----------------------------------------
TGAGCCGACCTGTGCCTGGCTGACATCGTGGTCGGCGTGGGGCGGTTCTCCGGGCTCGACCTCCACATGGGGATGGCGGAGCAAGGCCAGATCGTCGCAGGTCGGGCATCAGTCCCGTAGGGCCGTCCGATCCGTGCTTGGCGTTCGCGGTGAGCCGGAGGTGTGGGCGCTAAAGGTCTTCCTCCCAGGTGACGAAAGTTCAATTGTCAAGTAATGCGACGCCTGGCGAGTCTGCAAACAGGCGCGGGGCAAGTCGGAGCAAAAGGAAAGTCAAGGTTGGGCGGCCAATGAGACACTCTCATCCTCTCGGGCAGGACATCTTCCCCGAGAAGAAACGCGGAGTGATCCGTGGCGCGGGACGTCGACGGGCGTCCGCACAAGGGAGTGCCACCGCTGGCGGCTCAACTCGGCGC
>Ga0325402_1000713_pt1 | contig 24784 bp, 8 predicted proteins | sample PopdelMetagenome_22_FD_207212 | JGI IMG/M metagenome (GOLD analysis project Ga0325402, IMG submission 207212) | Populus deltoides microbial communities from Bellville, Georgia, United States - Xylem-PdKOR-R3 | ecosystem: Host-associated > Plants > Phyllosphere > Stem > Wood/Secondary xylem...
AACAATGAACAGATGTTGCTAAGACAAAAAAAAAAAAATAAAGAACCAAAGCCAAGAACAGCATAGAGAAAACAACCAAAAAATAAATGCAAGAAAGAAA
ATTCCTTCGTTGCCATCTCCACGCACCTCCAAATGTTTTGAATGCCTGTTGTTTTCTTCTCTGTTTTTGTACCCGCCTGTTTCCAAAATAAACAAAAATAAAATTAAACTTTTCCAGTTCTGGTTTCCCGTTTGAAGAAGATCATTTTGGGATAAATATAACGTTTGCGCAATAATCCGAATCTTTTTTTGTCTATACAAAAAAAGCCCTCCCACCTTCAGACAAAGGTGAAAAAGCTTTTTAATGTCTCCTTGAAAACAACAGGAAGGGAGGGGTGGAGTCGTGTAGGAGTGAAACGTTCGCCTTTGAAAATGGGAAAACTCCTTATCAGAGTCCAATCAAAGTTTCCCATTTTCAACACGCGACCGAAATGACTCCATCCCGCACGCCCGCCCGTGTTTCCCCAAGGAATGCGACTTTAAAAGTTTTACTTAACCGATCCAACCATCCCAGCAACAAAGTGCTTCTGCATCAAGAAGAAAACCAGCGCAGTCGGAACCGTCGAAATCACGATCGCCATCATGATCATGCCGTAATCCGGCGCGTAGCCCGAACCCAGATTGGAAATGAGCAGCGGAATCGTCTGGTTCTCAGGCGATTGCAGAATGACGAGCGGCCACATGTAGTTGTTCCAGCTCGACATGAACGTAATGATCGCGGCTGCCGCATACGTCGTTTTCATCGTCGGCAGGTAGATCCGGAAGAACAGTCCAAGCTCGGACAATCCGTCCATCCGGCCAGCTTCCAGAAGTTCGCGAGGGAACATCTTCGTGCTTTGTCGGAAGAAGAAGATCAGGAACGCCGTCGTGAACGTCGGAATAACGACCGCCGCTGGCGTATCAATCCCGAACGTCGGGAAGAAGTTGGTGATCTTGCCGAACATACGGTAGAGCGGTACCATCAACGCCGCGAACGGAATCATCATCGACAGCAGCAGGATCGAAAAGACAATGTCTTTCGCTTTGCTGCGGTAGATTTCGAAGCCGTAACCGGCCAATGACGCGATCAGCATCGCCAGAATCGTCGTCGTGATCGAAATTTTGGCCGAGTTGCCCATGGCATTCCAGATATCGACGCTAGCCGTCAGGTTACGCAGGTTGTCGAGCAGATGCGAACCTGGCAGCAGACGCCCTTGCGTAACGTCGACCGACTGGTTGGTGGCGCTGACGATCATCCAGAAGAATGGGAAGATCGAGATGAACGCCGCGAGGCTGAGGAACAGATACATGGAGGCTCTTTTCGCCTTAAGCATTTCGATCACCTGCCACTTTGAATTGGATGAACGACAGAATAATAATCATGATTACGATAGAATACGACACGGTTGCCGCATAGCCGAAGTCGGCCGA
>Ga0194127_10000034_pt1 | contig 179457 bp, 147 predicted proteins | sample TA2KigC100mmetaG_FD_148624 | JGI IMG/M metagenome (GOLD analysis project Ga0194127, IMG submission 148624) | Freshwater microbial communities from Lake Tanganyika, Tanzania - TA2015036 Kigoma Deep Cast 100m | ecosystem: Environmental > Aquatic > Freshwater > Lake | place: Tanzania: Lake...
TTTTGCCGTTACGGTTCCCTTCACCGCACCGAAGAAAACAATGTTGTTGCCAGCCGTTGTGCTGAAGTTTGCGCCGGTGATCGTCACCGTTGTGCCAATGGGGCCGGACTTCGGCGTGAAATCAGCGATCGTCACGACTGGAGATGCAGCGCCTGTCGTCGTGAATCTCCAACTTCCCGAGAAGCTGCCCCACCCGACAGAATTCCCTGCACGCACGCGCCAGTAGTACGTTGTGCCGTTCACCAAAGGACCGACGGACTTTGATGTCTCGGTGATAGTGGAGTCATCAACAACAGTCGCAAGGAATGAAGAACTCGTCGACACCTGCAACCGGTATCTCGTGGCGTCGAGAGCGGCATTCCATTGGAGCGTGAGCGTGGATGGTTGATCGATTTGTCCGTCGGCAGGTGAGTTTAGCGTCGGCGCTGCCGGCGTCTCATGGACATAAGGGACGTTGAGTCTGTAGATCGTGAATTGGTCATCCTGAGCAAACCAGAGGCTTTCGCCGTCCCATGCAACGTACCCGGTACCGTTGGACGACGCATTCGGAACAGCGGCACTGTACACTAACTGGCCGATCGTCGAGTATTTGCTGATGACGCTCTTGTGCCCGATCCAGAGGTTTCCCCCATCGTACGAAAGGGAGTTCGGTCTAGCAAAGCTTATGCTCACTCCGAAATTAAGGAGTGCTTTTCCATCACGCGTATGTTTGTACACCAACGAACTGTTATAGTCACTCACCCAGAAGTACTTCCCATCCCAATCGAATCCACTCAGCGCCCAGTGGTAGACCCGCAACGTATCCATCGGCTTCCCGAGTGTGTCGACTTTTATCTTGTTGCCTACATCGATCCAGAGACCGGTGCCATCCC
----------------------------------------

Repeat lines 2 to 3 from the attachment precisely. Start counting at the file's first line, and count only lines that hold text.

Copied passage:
>Ga0325402_1000713_pt1 | contig 24784 bp, 8 predicted proteins | sample PopdelMetagenome_22_FD_207212 | JGI IMG/M metagenome (GOLD analysis project Ga0325402, IMG submission 207212) | Populus deltoides microbial communities from Bellville, Georgia, United States - Xylem-PdKOR-R3 | ecosystem: Host-associated > Plants > Phyllosphere > Stem > Wood/Secondary xylem...
AACAATGAACAGATGTTGCTAAGACAAAAAAAAAAAAATAAAGAACCAAAGCCAAGAACAGCATAGAGAAAACAACCAAAAAATAAATGCAAGAAAGAAA